• parse the data using a browser or a custom-built crawler or just store the address of the sites being visited by pulling the URI from the HTTP header

It's really not that hard to do, especially since all email and HTTP typically aren't encrypted.

There are ways around such a system. Such as using a VPN, or encrypting your data and encapsulating it in one of the protocols that aren't blocked on the firewall (ex. HTTP) but it would require a certain level of programming skill as well as knowledge of the networking domain. Plus, if you use something that doesn't get transmitted across one of the 'usual' networking ports (HTTP, SMTP, POP, IMAP) you might get red-flagged and/or blocked/investigated by the person doing the monitoring because of 'suspicious' activity.

Networking-security specialists usually know a lot of little tricks to find ways around a system. Unfortunately, a general systems programmer wouldn't know them because they usually take an intimate knowledge of the protocols and their vulnerabilities.

You can 'tunnel' encrypted data through a standard port using SSH but it requires that you have a dedicated SSH server running in a remote location. Just remember that, they can see everything you send across the net. If they consistently see gibberish (encrypted data) being sent across the pipe, you'll probably/eventually get red-flagged for it. Otherwise, they wouldn't go to all the effort to dedicate a person to monitoring the connections.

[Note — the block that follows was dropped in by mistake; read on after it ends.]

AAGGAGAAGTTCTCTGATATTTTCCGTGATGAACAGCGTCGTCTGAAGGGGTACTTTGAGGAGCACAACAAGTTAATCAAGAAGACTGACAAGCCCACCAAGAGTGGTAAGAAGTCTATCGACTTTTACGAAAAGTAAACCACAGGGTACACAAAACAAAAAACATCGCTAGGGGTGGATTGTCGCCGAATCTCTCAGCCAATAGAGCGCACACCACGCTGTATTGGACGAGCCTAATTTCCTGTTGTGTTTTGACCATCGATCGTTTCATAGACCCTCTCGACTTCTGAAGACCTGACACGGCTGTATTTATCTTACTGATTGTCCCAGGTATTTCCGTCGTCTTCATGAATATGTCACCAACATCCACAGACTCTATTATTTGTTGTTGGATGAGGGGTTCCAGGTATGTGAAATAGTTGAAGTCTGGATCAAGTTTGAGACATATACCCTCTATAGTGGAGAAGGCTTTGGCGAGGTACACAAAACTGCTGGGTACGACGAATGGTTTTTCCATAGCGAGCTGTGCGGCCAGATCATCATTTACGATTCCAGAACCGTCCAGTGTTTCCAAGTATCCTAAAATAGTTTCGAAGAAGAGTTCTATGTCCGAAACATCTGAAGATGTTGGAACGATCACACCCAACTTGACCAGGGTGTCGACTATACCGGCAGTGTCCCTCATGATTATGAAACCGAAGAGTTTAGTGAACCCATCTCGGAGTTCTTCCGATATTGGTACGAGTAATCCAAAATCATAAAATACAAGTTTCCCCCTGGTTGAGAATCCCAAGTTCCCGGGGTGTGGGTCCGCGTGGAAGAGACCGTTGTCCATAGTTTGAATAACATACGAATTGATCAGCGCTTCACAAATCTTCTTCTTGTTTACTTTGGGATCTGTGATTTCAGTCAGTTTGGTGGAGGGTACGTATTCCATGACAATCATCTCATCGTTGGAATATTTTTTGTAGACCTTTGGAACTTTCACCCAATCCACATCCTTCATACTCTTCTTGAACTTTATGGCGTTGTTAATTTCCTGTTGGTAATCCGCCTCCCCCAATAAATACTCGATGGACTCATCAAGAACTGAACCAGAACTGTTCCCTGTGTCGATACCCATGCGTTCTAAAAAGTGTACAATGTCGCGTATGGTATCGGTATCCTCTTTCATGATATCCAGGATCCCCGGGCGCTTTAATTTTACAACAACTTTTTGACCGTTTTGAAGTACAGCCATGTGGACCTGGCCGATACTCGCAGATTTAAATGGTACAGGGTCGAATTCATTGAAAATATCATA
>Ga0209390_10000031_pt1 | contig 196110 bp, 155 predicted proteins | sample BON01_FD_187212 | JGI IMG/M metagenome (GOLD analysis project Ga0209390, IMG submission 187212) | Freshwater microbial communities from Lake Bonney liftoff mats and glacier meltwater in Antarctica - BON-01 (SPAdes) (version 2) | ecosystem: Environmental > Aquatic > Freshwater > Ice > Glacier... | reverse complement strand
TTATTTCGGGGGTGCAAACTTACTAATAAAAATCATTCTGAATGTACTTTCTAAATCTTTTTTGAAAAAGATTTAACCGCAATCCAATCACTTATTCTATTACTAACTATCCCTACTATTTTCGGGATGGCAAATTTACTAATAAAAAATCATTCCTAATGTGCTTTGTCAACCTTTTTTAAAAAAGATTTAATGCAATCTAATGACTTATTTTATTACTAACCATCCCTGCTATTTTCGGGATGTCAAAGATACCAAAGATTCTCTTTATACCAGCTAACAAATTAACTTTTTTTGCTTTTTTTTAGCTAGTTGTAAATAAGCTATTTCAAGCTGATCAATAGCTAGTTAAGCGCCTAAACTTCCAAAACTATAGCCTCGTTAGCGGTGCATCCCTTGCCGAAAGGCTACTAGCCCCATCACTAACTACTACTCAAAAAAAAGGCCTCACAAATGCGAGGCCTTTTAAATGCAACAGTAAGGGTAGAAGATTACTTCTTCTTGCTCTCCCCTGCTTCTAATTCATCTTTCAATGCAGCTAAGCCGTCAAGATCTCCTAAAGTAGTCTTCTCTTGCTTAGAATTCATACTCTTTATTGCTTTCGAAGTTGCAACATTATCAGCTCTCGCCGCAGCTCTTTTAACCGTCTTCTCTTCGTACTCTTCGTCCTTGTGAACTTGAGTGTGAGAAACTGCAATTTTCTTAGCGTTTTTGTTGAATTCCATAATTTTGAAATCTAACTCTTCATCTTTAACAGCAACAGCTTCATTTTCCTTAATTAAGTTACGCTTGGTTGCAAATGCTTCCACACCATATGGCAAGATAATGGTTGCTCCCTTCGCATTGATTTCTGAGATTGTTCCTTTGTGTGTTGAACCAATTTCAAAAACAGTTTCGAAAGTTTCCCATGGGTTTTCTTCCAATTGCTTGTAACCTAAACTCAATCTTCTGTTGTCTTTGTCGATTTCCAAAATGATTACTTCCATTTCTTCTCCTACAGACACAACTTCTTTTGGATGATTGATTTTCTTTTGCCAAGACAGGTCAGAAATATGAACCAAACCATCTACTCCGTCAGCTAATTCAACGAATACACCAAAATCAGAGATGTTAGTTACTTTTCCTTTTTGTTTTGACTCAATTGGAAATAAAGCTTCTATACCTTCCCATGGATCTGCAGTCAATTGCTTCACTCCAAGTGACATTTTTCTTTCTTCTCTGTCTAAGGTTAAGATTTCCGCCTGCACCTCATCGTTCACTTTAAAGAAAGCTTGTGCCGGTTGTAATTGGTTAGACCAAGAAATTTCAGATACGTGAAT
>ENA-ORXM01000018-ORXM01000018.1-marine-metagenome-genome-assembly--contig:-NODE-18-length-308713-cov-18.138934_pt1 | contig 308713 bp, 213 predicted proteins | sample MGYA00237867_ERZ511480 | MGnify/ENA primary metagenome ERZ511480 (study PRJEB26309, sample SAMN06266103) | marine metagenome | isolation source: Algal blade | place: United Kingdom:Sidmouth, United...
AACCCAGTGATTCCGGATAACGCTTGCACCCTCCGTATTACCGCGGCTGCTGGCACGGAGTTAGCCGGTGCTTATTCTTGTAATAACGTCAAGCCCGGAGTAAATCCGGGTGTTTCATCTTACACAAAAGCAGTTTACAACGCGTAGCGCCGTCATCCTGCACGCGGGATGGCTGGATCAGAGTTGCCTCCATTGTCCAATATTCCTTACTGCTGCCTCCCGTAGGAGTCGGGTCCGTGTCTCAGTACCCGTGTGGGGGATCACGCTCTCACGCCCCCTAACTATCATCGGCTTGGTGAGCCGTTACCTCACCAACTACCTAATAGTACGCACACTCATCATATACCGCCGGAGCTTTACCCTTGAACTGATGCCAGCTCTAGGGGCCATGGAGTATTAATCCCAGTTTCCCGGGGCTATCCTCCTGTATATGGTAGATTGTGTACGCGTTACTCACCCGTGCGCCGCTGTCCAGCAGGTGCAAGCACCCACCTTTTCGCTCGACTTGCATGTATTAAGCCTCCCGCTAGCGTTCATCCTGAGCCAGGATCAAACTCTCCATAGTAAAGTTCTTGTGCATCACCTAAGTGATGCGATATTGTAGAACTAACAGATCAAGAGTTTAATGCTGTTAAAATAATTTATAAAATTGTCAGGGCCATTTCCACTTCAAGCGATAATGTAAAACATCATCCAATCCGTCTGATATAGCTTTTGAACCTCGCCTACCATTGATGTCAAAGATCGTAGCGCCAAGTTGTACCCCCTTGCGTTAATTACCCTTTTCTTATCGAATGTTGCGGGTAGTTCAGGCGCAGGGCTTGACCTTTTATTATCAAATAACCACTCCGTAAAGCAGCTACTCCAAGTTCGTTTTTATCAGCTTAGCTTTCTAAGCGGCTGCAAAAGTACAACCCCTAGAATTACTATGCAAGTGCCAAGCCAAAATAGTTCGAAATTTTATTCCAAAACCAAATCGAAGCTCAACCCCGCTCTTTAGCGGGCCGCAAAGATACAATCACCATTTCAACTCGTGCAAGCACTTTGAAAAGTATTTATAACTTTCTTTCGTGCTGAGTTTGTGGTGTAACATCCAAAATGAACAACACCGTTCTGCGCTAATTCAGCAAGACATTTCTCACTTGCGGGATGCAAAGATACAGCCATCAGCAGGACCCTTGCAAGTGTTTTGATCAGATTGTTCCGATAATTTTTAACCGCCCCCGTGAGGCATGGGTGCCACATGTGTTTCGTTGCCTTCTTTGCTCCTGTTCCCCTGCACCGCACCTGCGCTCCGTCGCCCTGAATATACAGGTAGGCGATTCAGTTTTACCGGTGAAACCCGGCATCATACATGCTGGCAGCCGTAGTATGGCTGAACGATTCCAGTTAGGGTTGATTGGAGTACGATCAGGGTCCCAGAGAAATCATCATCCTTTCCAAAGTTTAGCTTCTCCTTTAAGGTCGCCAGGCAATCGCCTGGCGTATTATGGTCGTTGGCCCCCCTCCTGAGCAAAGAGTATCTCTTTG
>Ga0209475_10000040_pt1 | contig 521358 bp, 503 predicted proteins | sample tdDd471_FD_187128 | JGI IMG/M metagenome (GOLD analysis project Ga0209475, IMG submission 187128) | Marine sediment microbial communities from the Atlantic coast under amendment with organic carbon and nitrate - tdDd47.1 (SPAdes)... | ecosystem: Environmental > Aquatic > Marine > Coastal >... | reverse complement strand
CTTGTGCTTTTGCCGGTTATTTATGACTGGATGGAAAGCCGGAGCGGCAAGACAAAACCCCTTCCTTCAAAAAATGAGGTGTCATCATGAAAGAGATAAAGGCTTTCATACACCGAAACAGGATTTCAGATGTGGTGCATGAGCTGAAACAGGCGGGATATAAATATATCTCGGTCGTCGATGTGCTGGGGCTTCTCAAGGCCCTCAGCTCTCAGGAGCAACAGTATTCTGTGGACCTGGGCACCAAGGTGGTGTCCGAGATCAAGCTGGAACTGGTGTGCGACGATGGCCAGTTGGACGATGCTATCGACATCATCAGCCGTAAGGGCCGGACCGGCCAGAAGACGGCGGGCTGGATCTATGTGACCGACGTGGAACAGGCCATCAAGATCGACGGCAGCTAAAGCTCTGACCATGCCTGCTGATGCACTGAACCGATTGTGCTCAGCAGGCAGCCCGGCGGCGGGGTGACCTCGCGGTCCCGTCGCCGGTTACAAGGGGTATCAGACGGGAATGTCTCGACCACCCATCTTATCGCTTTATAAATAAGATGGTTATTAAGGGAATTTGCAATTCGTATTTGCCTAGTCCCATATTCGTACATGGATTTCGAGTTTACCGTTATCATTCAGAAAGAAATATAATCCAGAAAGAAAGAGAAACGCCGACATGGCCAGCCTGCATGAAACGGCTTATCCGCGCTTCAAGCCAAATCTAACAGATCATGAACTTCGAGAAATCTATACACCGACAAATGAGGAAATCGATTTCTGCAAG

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Thats a pretty big question, look at the capabilities of products like "IronPort" and see how anonymous you feel. :-) It's a really bad idea to try to subvert your employers security policy.

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A new firewalls now also support SSL interception that means they can even see your HTTPS data now, however this is not legal in some countries, but yes almost all communications can be logged and monitored with firewalls.

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They can see your HTTPS data - but the original SSL certificates will be invalid. In a controlled setting (such as the OP's workplace), it is possible to add a company-internal root CA to everyone's browser and re-sign the stream with that; that way, SSL cert will be valid, but it will be different from the certificate seen normally from that site. –  Piskvor Jun 21 '10 at 8:02
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First of all, being able to circumvent policy is not the same as allowed to do that, and different yet from a good idea: I'm pretty sure, with such policies, circumventing them would be punishable.

  • e-mail: Certainly intercepted
  • browsing: Almost certainly intercepted
  • SSH and other workarounds: might work, but if USB devices and smartphones aren't allowed, I'd guess outbound communication will be limited (i.e. "it probably won't work"). Also, might not be allowed.

Even if you manage to get a tunnel up, passive traffic analysis will flag you: "This Tony guy has no outgoing connections, except these: long-lived, all to the same host, high-traffic, encrypted." Good luck persuading your employer ('s lawyers) you were not squirreling away the company's databases (having willingly and knowingly circumvented company policy isn't going to win you any points either).